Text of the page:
Spark joy with these great picks from the CommonLit library
It is easy to forget with the rigorous demands of testing that reading also needs to be fun for students. As teachers, it’s our job to teach students how to read, and also to help them enjoy it — that’s the only way we are going to help students become lifelong readers.
That’s why we are bringing you these 10 funny and interesting CommonLit texts:
“Kissy Face” by Nancy Jean Northcutt
Your students will probably all relate to the protagonist in the story who hates to be kissed and pinched on the cheeks by adoring aunts and grandmas. To engage students even more, ask them to share stories about times when they have felt embarrassed by a relative.
“Poppy’s Jalopy” by Caroline Pignat
The speaker in this poem loves his dilapidated car nicknamed Jalopy. He and his grandfather think it’s perfect for their imaginative adventures. Use this fun poem to spark a discussion about the theme of beauty by asking:
Is beauty in the eye of the beholder? Why? Do you have something in your life that other people would see as old or broken-down but that you find beautiful?
“The Night the Ghost Got In” by James Thurber
This story details a funny mishap when a boy mistakenly thinks a ghost got into the house. Pair this story with a humorous related video clip to help students better visualize the story.
For a creative extension lesson, have students journal about some of their childhood fears that turned out alright.
“Growing Down” by Shel Silverstein
This poem is a delightful twist on adulthood by suggesting the idea of growing down instead of up. There are several fun related media pairing suggestions that go well with this story. Show students the comical video “Adults Acting Like Toddlers” and ask them:
What would it be like if the adults in your life suddenly started acting like children? What traits do you attribute to childhood? Do you think there are some childlike traits that adults should adopt to lead happier lives? If so, which ones?
“They’re Made Out of Meat” by Terry Bisson
This humorous story is told from the perspective of aliens looking down on Earth. Check out the suggested discussion questions to start an engaging class dialogue:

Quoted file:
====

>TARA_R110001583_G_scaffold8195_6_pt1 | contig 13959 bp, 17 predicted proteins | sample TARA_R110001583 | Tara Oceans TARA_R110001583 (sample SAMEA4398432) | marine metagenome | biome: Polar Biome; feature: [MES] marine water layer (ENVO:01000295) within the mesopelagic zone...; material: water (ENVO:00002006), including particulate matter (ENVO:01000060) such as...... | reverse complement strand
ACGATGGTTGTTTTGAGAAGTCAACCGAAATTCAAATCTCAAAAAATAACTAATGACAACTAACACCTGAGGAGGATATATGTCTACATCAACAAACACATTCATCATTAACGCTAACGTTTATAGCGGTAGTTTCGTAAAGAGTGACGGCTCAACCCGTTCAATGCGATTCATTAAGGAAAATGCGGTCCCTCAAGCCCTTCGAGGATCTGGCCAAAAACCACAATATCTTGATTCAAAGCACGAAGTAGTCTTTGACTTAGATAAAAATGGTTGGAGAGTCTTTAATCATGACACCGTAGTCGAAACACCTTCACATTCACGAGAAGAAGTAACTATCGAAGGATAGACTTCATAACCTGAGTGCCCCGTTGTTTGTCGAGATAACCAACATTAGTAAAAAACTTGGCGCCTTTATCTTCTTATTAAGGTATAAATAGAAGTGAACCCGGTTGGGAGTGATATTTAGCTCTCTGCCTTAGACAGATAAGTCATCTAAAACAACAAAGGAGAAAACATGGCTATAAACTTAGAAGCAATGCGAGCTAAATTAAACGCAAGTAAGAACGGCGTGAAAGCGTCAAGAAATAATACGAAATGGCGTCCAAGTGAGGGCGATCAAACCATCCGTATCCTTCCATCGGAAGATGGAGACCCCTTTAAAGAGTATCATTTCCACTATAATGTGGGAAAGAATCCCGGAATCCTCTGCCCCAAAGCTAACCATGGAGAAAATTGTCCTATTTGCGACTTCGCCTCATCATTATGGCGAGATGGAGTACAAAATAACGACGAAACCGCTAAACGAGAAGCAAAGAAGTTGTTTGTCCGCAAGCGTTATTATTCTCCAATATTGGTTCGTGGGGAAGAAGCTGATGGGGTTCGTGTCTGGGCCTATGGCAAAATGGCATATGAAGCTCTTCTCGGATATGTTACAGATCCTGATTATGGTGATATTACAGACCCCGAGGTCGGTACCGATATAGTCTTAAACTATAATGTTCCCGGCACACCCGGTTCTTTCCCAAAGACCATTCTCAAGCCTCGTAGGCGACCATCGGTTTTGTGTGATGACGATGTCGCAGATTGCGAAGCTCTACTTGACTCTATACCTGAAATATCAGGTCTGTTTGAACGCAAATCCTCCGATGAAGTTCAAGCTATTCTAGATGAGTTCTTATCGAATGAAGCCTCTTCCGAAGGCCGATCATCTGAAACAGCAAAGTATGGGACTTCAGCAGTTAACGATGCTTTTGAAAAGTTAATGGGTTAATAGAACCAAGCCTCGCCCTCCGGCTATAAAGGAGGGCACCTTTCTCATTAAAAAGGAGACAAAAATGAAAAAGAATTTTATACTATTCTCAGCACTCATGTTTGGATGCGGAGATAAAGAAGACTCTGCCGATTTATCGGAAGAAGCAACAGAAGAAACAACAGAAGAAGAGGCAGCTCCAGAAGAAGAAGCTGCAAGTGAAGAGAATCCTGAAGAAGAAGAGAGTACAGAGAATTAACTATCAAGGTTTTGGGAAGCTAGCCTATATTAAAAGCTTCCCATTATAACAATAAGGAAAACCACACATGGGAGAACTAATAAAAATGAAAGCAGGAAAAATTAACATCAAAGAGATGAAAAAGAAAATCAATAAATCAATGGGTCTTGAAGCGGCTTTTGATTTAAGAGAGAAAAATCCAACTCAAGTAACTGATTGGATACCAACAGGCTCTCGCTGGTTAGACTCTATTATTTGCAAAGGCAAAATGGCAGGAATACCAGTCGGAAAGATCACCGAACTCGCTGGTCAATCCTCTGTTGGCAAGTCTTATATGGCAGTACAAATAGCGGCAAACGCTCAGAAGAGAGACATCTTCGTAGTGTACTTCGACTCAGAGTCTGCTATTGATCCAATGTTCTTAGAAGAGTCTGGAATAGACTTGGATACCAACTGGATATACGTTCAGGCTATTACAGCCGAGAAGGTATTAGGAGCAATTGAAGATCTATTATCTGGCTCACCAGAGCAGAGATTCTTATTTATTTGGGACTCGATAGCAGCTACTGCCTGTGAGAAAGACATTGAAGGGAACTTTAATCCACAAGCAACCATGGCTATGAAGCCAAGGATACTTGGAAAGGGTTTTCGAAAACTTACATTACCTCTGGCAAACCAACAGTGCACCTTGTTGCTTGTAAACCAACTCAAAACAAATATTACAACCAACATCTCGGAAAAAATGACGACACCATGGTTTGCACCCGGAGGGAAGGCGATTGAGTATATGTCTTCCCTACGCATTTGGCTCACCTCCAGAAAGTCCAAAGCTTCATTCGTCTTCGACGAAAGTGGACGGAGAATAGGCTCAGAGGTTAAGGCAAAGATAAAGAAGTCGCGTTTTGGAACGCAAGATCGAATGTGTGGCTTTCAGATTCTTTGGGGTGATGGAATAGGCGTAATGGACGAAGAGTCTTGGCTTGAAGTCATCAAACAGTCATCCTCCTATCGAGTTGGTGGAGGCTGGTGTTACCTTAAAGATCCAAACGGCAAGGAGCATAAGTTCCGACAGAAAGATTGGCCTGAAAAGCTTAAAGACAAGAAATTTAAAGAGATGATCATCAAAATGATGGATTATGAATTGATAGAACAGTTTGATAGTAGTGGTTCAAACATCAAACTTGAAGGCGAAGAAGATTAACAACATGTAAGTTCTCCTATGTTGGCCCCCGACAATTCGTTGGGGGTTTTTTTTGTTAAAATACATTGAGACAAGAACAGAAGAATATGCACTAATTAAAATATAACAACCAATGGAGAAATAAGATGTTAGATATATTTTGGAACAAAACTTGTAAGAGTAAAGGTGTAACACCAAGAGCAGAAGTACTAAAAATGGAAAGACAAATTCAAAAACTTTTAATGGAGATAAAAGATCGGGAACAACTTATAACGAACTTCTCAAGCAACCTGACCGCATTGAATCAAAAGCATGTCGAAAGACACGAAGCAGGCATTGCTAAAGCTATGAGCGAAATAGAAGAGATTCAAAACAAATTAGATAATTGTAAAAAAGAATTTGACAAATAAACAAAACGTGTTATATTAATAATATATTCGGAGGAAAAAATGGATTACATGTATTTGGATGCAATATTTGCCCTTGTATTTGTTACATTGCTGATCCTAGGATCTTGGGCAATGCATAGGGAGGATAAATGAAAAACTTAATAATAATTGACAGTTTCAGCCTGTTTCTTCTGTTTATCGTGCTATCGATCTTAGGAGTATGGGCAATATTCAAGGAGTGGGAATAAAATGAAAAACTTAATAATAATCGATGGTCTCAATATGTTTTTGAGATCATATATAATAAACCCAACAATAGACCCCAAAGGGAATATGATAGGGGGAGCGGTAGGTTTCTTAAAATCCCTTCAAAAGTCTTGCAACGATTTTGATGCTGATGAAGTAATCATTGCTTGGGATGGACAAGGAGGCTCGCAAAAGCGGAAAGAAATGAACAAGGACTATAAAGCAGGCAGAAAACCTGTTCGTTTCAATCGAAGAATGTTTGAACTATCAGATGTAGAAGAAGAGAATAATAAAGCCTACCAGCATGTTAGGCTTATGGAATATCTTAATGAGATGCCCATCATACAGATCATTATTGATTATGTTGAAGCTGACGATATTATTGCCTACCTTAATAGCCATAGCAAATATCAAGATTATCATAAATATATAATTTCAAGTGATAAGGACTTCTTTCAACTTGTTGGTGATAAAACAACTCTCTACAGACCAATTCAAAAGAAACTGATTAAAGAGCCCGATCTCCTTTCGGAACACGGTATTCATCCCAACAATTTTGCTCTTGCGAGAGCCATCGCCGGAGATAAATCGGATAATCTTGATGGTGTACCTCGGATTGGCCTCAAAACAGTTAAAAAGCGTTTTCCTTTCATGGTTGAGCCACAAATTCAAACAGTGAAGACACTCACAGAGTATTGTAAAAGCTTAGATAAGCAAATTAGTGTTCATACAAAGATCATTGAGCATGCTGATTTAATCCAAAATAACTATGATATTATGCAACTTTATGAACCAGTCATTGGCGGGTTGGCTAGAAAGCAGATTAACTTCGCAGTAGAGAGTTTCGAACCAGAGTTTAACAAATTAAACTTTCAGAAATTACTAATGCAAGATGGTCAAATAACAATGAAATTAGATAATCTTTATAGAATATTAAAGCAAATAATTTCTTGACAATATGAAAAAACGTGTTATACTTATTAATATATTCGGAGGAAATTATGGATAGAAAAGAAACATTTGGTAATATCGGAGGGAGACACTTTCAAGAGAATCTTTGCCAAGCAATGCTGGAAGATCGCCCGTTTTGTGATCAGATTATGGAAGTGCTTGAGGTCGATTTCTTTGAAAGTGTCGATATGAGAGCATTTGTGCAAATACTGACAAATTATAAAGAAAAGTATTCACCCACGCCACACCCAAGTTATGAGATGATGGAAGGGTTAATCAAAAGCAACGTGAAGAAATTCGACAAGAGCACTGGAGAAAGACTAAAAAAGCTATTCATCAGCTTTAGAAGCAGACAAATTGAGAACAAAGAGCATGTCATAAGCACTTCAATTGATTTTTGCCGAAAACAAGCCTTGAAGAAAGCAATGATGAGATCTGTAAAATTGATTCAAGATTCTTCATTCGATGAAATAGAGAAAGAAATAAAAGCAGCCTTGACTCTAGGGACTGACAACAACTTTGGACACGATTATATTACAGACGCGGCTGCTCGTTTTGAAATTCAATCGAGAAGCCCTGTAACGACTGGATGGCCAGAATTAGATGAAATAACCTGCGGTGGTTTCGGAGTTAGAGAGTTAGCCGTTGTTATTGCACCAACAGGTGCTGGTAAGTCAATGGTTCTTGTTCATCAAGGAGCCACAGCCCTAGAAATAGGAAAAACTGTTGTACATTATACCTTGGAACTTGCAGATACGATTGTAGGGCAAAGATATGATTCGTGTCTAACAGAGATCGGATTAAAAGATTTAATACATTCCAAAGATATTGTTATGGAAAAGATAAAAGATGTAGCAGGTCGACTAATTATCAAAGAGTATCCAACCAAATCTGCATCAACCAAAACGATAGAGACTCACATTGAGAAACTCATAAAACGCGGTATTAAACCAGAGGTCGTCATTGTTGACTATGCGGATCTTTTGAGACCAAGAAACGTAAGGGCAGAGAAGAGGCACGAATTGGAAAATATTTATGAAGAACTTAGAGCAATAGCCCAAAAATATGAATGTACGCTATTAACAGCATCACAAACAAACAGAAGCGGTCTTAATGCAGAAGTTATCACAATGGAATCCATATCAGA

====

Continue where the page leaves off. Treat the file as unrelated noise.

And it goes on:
Throughout the story, the aliens constantly refer to “meat” in a negative way. What does meat represent in this story? Why do you think the author chose “meat” for this representation?
For a creative extension lesson, have students pick a serious issue and write about it through the lens of an alien. What would aliens have to say about topics like war, peer pressure, or greed?
“Ruthless” by William DeMille
In this engaging short story, a man sets a trap for a thief. Students will love discussing the risks of taking justice into one’s own hands. This is also a great story to kick off an entire true crime unit! Try pairing this text with with Roald Dahl’s “Lamb to the Slaughter,” and spark a discussion about guilt and murder.
“Wealthy Teen Nearly Experiences Consequences” by The Onion Staff
This piece is a great introduction to satire, and one that will likely have students laughing out loud. At its core, the piece is an exploration of a serious topic: the abuse of power and wealth.
“The Nose” by Nikolai Gogol
In this farce, an official’s nose disappears and begins a life of its own. Ask students to think critically about the author’s exaggerations and his broader message. Then, lead a discussion around the author’s use of comedy with our suggested question:
What can we learn from comedy in the context of “The Nose”?
Creative extension lesson: have students watch the related media video “Le Nez” and create their own cartoon storyboard of Gogol’s farce.
“A Modest Proposal” by Jonathan Swift
This is a classic example of satire by the master of satire, Jonathan Swift. In “A Modest Proposal,” Swift suggests a morbid solution to the issue of poverty plaguing Ireland in the 18th century. This is an old text, but students will love it for its absurdity and shock value.
Creative extension lesson: show students the artwork from the related media. Then, have them write their own satirical solution to a modern problem in their own lives or neighborhoods with accompanying artwork.
“The Metamorphosis” by Franz Kafka
Students will really enjoy this classic story of a man who wakes up one day as an insect. This is a perfect introduction to magical realism, a type of literature where the author blurs the line between what’s real and what isn’t. As students read, pause occasionally to ask students to discuss how the author uses language to help us accept reality.
Looking for more great texts to share with your students? Check out our CommonLit library!
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